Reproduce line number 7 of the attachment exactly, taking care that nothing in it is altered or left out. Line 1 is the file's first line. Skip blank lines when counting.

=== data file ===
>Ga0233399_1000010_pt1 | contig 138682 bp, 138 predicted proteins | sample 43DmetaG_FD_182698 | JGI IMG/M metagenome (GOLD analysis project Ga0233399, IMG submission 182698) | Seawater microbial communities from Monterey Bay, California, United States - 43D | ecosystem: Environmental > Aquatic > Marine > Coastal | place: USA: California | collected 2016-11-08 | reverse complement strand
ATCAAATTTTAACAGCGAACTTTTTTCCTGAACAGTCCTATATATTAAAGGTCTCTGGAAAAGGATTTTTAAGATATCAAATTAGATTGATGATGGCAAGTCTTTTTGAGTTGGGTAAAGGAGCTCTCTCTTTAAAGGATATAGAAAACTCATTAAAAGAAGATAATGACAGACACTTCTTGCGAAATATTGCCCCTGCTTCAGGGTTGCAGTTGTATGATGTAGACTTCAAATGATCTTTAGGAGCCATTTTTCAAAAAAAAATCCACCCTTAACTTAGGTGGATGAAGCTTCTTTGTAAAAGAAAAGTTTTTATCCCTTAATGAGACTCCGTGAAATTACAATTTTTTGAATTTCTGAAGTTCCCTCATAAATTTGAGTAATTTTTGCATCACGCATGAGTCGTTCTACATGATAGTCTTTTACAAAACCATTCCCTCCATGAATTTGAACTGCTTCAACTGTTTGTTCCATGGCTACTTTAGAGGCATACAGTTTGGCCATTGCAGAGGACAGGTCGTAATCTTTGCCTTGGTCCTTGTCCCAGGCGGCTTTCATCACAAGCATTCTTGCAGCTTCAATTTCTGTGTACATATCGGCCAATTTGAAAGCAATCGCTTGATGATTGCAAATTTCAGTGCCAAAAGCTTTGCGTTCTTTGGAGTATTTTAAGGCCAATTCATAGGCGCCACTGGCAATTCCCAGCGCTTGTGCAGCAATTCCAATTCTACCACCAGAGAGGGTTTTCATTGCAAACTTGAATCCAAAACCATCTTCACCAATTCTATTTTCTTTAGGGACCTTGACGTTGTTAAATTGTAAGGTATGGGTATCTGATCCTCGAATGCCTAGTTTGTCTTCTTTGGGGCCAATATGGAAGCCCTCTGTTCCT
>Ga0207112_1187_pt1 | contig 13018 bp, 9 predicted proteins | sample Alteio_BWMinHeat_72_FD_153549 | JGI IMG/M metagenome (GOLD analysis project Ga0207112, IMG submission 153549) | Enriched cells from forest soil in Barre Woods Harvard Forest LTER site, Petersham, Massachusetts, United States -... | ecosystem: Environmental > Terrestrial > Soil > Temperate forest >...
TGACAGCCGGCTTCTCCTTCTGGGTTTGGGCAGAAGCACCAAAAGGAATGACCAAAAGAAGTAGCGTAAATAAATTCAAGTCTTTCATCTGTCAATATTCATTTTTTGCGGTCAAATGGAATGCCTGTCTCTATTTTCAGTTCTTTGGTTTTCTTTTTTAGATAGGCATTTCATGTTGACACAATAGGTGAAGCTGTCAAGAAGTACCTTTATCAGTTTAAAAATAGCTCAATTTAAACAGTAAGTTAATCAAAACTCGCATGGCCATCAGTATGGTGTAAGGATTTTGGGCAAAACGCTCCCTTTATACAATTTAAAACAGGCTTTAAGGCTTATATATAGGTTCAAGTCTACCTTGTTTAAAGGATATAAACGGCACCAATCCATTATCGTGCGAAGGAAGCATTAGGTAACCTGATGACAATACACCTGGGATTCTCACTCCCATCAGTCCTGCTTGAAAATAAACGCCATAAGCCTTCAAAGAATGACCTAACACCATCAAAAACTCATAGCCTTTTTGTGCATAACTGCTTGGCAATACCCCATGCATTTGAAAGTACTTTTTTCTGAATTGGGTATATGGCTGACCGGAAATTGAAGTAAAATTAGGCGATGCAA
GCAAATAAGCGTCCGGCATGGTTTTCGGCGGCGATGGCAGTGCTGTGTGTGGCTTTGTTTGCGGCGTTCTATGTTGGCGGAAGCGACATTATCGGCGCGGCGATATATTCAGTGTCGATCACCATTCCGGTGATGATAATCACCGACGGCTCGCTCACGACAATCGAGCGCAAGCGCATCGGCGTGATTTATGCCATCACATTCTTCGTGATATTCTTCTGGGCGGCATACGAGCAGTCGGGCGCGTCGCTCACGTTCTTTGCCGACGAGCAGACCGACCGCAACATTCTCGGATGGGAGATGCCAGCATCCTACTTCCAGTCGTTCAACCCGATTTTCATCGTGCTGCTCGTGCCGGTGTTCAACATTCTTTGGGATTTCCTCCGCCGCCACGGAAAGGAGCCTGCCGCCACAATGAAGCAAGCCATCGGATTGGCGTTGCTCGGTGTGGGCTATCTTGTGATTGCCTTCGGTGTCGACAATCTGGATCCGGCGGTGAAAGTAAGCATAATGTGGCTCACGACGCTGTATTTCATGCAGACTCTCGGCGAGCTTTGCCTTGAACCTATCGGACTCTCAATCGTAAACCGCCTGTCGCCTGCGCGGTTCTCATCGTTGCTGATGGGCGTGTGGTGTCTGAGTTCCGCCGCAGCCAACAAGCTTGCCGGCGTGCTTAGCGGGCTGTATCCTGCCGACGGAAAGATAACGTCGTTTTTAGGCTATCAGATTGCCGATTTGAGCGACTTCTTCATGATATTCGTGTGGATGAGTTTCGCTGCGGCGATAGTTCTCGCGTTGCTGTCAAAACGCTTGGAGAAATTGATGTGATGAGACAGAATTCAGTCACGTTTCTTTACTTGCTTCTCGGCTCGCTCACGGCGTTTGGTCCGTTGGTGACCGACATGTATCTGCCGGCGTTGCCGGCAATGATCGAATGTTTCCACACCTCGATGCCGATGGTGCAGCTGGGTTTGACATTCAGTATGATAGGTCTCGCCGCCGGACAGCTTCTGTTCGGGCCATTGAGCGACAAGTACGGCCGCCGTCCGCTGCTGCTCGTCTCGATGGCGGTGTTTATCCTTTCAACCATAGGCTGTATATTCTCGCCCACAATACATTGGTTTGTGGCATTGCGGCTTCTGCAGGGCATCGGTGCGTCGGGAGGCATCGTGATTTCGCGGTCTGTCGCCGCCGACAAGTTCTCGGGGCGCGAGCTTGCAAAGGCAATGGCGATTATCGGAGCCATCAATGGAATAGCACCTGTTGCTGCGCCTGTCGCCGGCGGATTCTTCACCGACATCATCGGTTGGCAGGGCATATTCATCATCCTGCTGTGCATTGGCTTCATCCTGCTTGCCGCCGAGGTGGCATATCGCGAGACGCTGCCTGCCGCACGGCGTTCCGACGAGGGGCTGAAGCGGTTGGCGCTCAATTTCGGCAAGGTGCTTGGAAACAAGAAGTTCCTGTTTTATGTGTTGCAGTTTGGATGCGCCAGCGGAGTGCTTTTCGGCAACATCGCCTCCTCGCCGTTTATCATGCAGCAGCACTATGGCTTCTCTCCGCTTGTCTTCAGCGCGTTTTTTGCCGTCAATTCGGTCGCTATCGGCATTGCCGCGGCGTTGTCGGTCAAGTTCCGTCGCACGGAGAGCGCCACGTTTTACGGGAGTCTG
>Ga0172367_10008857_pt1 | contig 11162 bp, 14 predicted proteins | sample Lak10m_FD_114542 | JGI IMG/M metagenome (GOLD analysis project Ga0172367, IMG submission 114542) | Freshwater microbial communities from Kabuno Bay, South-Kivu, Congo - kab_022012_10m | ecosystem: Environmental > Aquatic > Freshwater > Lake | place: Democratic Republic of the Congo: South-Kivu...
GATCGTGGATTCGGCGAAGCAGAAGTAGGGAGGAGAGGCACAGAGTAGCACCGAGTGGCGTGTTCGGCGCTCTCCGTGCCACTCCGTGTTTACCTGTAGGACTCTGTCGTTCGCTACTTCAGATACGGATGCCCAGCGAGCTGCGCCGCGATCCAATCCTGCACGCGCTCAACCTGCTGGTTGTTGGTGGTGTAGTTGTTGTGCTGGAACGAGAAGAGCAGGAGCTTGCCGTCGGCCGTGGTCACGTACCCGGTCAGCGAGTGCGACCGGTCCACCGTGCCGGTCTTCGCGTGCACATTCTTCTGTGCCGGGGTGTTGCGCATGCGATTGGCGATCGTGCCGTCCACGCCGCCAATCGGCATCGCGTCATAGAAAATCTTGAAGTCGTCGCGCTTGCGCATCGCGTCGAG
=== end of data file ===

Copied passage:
GATCGTGGATTCGGCGAAGCAGAAGTAGGGAGGAGAGGCACAGAGTAGCACCGAGTGGCGTGTTCGGCGCTCTCCGTGCCACTCCGTGTTTACCTGTAGGACTCTGTCGTTCGCTACTTCAGATACGGATGCCCAGCGAGCTGCGCCGCGATCCAATCCTGCACGCGCTCAACCTGCTGGTTGTTGGTGGTGTAGTTGTTGTGCTGGAACGAGAAGAGCAGGAGCTTGCCGTCGGCCGTGGTCACGTACCCGGTCAGCGAGTGCGACCGGTCCACCGTGCCGGTCTTCGCGTGCACATTCTTCTGTGCCGGGGTGTTGCGCATGCGATTGGCGATCGTGCCGTCCACGCCGCCAATCGGCATCGCGTCATAGAAAATCTTGAAGTCGTCGCGCTTGCGCATCGCGTCGAG